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01Aug, 2018

Notifiable Data Breach Legislation

Deliberate criminal attacks behind most notifiable data breaches

The Office of the Australian Information Commissioner has released their second “Notifiable Data Breaches Quarterly Statistics Report” advising statistical information about notifications received under the Notifiable Data Breaches Scheme from 1 April to 30 June 2018[i].

The NDB scheme commenced on 22nd February 2018, and this is the first report that contains activity data from a full quarter.

The total number of data breach notifications received in the quarter was 242 which brings the total amount received in 2018 to 305, with the addition of the 63 received from 22nd February and the end of March 2018.

Related:  The countdown is on for the notifiable data breach legislation. Are you ready?

The largest source of data breaches for all sectors was malicious or criminal attack (59 per cent) followed by human error (36 per cent) and system fault (5 per cent). Malicious or criminal attacks differ significantly from human error as they are deliberate acts designed to exploit system vulnerabilities.

These new figures are in contrast to the previous reporting period which identified human error (51 per cent) as the highest cause of data breach followed by malicious or criminal attack (44 per cent)[ii].

The sector that reported the highest number of data breaches was the private health sector (20 per cent) followed by the finance sector (15 per cent) with the legal, accounting and management services sector (8 per cent), the private education sector (8 per cent), and the business and professional associations sector (6 per cent) behind.

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Human error continues to be an issue across all sectors and is the primary cause of data breach in the private health sector (59 per cent) followed by malicious or criminal attack (41 per cent). Human error includes incidents in which a mistake made by a person caused the data breach. Common errors include personal information sent to the wrong recipient, insecure disposal of personal information, or loss of paperwork or a storage device. Most notifications (69 per cent) in the private health sector caused by human error involved the data of 100 individuals or less.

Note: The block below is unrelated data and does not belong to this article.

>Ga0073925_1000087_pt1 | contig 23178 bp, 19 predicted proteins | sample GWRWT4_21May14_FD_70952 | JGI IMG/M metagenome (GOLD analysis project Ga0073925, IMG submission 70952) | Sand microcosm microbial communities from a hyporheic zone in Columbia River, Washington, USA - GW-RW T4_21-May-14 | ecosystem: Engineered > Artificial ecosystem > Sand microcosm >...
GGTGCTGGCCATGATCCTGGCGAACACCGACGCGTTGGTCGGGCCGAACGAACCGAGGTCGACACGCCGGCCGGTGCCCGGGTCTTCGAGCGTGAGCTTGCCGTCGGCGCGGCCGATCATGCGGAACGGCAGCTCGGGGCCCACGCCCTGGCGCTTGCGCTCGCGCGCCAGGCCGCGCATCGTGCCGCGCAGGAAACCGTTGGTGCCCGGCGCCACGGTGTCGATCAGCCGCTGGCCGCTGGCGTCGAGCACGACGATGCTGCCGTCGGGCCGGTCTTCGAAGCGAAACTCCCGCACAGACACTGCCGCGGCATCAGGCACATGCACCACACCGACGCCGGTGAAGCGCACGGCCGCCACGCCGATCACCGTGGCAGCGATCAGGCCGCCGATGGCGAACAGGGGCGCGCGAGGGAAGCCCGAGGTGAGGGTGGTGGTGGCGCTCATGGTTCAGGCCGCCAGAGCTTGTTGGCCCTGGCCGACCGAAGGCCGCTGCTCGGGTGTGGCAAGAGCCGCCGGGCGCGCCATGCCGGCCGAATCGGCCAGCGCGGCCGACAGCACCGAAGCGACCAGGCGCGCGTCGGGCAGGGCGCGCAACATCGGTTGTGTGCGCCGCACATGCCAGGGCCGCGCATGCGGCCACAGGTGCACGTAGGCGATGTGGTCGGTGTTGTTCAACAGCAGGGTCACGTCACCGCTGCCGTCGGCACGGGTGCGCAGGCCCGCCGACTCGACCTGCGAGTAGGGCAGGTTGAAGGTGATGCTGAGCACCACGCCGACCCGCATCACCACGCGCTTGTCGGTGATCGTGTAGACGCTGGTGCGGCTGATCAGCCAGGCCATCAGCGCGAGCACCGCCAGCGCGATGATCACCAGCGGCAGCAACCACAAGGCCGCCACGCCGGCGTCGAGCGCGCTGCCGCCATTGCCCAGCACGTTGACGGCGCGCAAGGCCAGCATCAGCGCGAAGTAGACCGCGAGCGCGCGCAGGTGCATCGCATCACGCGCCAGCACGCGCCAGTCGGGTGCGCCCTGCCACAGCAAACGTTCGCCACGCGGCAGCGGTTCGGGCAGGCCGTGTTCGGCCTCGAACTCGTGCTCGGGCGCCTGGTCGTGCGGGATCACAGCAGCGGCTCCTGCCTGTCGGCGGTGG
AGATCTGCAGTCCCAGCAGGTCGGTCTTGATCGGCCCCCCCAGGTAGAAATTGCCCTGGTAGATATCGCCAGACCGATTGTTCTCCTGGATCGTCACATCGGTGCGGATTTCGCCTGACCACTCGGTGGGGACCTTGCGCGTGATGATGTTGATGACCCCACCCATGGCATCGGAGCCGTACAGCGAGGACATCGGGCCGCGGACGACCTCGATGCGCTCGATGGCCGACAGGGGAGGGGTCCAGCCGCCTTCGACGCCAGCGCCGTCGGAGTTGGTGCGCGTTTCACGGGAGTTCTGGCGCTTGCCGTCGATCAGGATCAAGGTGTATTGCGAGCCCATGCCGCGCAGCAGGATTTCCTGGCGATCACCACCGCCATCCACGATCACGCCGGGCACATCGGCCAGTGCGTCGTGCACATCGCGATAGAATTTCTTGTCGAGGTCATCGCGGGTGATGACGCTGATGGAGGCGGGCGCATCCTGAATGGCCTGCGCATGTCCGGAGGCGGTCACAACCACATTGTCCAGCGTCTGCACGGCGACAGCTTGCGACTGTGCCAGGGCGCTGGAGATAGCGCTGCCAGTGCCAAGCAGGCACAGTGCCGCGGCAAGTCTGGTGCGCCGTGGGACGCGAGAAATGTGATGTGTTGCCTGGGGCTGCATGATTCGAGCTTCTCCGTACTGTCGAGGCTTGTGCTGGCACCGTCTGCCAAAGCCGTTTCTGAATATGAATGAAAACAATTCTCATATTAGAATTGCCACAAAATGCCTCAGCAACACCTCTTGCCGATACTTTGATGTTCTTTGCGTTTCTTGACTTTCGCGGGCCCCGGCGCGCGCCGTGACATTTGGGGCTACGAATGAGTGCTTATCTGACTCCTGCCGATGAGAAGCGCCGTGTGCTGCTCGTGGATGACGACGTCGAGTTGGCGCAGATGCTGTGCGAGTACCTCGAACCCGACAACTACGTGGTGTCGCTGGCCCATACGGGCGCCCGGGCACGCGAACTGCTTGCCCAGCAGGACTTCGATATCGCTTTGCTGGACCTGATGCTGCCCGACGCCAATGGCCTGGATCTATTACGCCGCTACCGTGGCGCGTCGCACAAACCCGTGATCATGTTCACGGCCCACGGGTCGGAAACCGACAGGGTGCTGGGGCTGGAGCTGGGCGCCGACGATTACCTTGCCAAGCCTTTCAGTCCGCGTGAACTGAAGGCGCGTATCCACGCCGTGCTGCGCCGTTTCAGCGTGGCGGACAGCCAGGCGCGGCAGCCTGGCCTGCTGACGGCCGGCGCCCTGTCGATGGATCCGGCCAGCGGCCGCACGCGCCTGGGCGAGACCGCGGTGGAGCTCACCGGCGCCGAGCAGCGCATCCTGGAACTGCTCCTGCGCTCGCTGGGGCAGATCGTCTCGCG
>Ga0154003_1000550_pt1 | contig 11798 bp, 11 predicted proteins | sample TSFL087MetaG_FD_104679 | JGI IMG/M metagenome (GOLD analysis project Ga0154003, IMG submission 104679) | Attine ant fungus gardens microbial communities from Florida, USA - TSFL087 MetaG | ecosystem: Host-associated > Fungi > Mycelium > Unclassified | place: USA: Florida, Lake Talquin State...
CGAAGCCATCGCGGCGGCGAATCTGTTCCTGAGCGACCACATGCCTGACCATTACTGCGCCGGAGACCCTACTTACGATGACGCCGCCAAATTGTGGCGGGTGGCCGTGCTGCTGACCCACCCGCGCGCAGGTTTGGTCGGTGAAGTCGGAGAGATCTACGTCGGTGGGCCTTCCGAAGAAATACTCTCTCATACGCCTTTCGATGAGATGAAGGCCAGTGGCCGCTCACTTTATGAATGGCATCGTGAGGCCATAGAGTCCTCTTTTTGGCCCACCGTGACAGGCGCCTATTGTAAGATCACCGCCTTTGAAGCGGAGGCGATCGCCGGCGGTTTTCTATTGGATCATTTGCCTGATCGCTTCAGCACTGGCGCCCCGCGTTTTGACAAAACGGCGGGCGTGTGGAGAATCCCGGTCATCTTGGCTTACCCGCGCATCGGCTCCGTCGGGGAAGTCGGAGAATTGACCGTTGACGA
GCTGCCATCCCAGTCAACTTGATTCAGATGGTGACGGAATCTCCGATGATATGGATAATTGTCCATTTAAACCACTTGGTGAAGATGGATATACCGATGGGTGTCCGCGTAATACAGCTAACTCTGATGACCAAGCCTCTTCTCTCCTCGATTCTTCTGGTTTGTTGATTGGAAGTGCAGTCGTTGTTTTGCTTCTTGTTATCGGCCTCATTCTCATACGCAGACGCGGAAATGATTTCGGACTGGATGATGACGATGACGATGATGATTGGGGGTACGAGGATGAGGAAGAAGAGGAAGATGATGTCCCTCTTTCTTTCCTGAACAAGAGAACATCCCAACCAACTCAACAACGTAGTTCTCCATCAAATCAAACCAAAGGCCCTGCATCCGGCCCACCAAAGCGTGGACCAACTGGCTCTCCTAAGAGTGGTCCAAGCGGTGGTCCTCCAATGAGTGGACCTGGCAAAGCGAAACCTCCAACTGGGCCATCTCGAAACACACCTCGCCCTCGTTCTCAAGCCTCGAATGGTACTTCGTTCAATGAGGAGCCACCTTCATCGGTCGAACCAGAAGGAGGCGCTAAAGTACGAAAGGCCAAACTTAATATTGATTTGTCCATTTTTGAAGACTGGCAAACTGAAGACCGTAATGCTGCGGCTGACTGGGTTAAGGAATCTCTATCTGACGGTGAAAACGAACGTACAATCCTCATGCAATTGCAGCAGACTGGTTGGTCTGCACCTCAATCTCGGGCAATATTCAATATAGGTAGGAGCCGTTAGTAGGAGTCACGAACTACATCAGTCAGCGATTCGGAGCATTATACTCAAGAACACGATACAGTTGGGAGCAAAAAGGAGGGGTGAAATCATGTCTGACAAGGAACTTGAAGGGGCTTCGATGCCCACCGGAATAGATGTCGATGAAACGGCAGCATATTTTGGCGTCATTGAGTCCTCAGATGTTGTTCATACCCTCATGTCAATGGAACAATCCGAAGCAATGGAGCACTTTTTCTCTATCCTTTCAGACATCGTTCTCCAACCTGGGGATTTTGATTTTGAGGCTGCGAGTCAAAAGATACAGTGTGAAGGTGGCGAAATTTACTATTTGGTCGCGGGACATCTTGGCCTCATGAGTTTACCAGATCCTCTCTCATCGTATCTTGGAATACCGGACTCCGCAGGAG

Reducing human error continues to be the most significant challenge to organisations with many failing to implement adequate technology to remove human exposure to personal data. Contact Centres represent the most significant risk of human error with many still exposing contact centre agents to credit card data.  Contact centre solutions like AgentSecure reduce PCI DSS compliance scope by 90% by ensuring credit card data never enters the contact centre and therefore eliminating the risk of human error.

 

Resource Link: Notifiable Data Breaches Quarterly Statistics Report: 1 April – 30 June 2018

References

[i] Office of the Australian Information Commissioner, ‘ Notifiable Data Breaches Quarterly Statistics Report: 1 April – 30 June 2018, accessed 3 August 2018 at https://www.oaic.gov.au/resources/privacy-law/privacy-act/notifiable-data-breaches-scheme/quarterly-statistics/notifiable-data-breaches-quarterly-statistics-report-1-april-30-june-2018.pdf

[ii] Office of the Australian Information Commissioner, ‘ Quarterly Statistics Report: January 2018 –  March 2018, accessed 3 August 2018 at https://www.oaic.gov.au/resources/privacy-law/privacy-act/notifiable-data-breaches-scheme/quarterly-statistics/Notifiable_Data_Breaches_Quarterly_Statistics_Report_January_2018__March_.pd

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